• Join over 1.2 million students every month
  • Accelerate your learning by 29%
  • Unlimited access from just £6.99 per month

River Chess Coursework

Extracts from this document...


River Chess Coursework My coursework involve a study of the river chess near Amersham. It is obviously based on the work that we did as part of the Rivers module. My work will show how this river changes as it moves downstream. Firstly, the River Chess springs from the Chess Valley in Chesham and Hertfordshire which is in South-East of England. The reason why we studied R. Chess is because the nearest river to us and it will be wise to take measurements of the size of a small river instead of a large e.g. Thames, where it will be difficult to take measurements. Chess River has a drainage basin of 105 square km that covers parts of Chesham, Buckinghamshire and Hertfordshire. Site 1: 1.5 km from source Site 2: 16km from source Site 3: 17 km From source It is important to study the rivers and systems, so we know what to expect and will be able ...read more.


River discharge: Discharge is when the river reaches it maximum peak of water capacity. According to the Bradshaw Model, the river discharges in its lower course most. The reason for discharge is due to the increase of water in the river - through rain, surface run-off...etc. Occupied channel width: The occupied channel width is the distance of which the water covers from one end to the other. This varies due to the discharge of the river. This means that on dry days, the occupied channel width is short, whereas on rainy days, the measurement will read quite long. This also means that the river get widens in the lower course. Channel depth: Channel depth is the height from the water surface to the river bed. The depth increases downstream because Of the amount of water which increases due to the input From tributaries. ...read more.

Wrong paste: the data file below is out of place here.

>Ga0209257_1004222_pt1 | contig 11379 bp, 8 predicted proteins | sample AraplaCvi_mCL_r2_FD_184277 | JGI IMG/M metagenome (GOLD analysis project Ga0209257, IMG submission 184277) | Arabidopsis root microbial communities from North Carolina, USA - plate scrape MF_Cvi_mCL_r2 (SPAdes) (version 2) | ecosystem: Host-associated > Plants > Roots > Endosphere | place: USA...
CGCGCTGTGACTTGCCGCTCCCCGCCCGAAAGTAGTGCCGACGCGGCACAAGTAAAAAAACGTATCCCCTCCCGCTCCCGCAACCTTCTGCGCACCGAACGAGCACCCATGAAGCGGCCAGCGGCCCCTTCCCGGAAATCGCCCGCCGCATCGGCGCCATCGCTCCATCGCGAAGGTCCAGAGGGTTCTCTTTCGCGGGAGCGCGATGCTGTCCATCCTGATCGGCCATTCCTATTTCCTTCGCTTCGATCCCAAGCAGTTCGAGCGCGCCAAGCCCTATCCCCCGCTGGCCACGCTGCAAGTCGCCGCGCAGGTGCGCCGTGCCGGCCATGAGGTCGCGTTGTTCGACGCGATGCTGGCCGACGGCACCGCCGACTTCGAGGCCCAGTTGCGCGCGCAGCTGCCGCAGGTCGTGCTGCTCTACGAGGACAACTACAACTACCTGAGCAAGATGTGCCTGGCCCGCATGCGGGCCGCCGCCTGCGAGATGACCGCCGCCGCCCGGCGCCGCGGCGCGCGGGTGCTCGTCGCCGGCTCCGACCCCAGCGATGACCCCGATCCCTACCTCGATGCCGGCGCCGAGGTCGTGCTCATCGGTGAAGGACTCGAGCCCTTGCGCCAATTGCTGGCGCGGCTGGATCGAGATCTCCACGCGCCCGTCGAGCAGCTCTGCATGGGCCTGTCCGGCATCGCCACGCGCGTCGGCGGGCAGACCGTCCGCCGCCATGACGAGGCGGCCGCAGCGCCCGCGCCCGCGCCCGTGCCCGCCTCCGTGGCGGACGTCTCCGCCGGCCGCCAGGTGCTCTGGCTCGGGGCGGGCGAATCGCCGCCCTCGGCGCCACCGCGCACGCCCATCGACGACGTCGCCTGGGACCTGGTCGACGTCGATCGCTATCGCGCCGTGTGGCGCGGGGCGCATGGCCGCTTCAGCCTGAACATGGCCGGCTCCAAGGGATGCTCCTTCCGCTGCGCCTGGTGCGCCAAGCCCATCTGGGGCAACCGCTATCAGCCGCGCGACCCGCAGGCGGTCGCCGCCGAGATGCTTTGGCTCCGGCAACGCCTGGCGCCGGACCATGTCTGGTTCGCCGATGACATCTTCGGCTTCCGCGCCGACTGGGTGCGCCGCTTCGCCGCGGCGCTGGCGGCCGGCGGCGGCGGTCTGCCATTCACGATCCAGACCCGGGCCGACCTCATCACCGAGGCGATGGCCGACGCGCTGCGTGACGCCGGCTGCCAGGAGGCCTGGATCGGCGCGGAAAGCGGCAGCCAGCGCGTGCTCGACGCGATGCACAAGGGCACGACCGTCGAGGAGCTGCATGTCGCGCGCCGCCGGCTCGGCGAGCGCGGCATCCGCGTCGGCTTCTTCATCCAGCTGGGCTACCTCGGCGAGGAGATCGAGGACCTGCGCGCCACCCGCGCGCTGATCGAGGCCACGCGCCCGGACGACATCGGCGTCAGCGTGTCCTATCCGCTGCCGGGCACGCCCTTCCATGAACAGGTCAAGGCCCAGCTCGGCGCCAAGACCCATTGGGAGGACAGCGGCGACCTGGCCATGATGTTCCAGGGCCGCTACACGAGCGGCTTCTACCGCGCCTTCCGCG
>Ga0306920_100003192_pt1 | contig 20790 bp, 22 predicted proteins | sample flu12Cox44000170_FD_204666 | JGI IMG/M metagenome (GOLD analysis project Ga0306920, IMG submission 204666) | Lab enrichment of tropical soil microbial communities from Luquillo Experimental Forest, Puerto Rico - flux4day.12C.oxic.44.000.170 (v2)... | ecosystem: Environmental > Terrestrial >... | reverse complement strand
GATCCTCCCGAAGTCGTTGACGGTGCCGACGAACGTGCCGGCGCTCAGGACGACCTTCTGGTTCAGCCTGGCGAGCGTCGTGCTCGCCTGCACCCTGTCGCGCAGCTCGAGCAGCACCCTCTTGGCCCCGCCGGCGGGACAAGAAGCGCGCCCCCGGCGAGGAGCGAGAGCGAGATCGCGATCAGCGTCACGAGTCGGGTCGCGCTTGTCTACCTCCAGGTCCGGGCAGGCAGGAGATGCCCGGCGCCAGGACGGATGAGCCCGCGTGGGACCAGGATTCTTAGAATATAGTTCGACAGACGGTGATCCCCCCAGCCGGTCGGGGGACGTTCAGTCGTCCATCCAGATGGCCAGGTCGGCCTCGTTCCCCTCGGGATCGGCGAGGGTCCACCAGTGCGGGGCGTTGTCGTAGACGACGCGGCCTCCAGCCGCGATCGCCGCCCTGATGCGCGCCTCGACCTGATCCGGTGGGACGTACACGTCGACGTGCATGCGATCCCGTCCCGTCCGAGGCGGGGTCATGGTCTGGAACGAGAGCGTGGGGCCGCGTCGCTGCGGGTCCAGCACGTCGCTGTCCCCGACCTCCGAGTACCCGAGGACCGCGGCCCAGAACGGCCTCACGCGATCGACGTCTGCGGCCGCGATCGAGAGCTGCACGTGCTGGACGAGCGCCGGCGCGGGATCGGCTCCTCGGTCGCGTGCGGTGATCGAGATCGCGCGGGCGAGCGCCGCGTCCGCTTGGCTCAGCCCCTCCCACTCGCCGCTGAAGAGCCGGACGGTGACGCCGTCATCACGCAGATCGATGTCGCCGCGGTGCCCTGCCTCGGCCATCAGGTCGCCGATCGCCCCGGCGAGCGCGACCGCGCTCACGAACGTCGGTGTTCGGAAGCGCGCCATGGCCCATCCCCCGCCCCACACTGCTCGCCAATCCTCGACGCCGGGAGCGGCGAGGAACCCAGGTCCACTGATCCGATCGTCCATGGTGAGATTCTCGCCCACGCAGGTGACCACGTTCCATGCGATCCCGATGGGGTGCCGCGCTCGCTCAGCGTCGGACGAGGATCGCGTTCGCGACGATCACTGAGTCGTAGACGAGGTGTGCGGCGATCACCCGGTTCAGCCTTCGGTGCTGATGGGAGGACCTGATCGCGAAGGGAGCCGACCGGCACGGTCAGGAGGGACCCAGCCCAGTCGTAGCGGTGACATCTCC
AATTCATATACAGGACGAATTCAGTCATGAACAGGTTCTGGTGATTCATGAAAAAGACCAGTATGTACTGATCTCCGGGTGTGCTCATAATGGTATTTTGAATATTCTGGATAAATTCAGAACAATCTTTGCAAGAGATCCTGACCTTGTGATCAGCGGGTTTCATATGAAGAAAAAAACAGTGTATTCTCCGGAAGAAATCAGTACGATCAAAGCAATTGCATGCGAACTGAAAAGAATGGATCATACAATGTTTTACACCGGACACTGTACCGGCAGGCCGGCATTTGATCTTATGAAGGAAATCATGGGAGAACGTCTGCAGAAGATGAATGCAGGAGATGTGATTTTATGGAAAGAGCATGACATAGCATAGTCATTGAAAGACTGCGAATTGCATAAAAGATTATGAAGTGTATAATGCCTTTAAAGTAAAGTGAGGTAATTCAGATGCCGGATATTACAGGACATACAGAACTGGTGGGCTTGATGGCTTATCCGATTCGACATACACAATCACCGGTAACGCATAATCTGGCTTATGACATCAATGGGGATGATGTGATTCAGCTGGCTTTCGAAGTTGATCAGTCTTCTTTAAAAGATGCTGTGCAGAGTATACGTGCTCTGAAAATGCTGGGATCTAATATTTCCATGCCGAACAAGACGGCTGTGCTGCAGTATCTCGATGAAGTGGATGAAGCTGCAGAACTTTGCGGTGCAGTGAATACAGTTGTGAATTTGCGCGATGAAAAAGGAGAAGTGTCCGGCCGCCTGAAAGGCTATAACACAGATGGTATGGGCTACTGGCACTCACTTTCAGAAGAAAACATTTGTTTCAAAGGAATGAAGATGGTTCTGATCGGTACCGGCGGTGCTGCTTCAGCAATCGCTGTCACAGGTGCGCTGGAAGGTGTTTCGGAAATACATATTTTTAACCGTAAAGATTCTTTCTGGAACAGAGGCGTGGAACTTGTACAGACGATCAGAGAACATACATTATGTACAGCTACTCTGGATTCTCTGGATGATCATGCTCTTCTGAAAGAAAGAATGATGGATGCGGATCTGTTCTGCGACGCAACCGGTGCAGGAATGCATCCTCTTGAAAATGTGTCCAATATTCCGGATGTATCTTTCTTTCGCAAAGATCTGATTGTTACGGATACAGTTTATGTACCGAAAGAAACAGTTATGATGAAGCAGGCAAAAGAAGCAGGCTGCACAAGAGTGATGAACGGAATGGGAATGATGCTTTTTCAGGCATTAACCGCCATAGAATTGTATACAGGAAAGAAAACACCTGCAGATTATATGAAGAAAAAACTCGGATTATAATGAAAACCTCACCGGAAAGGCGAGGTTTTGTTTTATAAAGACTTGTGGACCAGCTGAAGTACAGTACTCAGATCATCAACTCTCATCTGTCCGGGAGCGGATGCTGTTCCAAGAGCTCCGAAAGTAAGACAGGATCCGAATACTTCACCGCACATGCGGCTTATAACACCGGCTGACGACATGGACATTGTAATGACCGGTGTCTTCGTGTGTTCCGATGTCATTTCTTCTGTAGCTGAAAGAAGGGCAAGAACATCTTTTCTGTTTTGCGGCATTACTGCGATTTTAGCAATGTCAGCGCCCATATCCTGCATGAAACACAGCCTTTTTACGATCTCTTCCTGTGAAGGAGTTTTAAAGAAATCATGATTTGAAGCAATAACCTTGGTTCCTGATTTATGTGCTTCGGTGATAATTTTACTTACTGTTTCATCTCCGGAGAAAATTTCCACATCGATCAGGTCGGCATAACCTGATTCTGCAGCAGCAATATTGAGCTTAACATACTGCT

According to Bradshaw style, the load will increase the downstream because of the depth and velocity of the river. Load particle size: The size of particles in the river will gradually decrease going downstream. The reason is mainly due to the different types of corrosion and attrition. Corrosion is when the river carries its load with it and it rubs against the bank wearing it creating a sandpaper effect. Meanwhile attrition is when the stones were carried by the river that hit each other and making the stones into smaller rounded pebbles. Finally, the stones will be reduced to a particle size of silt. My hypotheses will be based on Bradshaw's model. They are: 1. Channel depth will increase downstream 2. Average velocity will increase downstream 3. Channel depth will increase downstream My predictions: 1. Average velocity - according to Bradshaw's model, I expect the velocity of the river to increase downstream. 2. Load particle size - expected to decrease downstream 3. Channel depth - to increase downstream ...read more.

The above preview is unformatted text

This student written piece of work is one of many that can be found in our GCSE Physical Geography section.

Found what you're looking for?

  • Start learning 29% faster today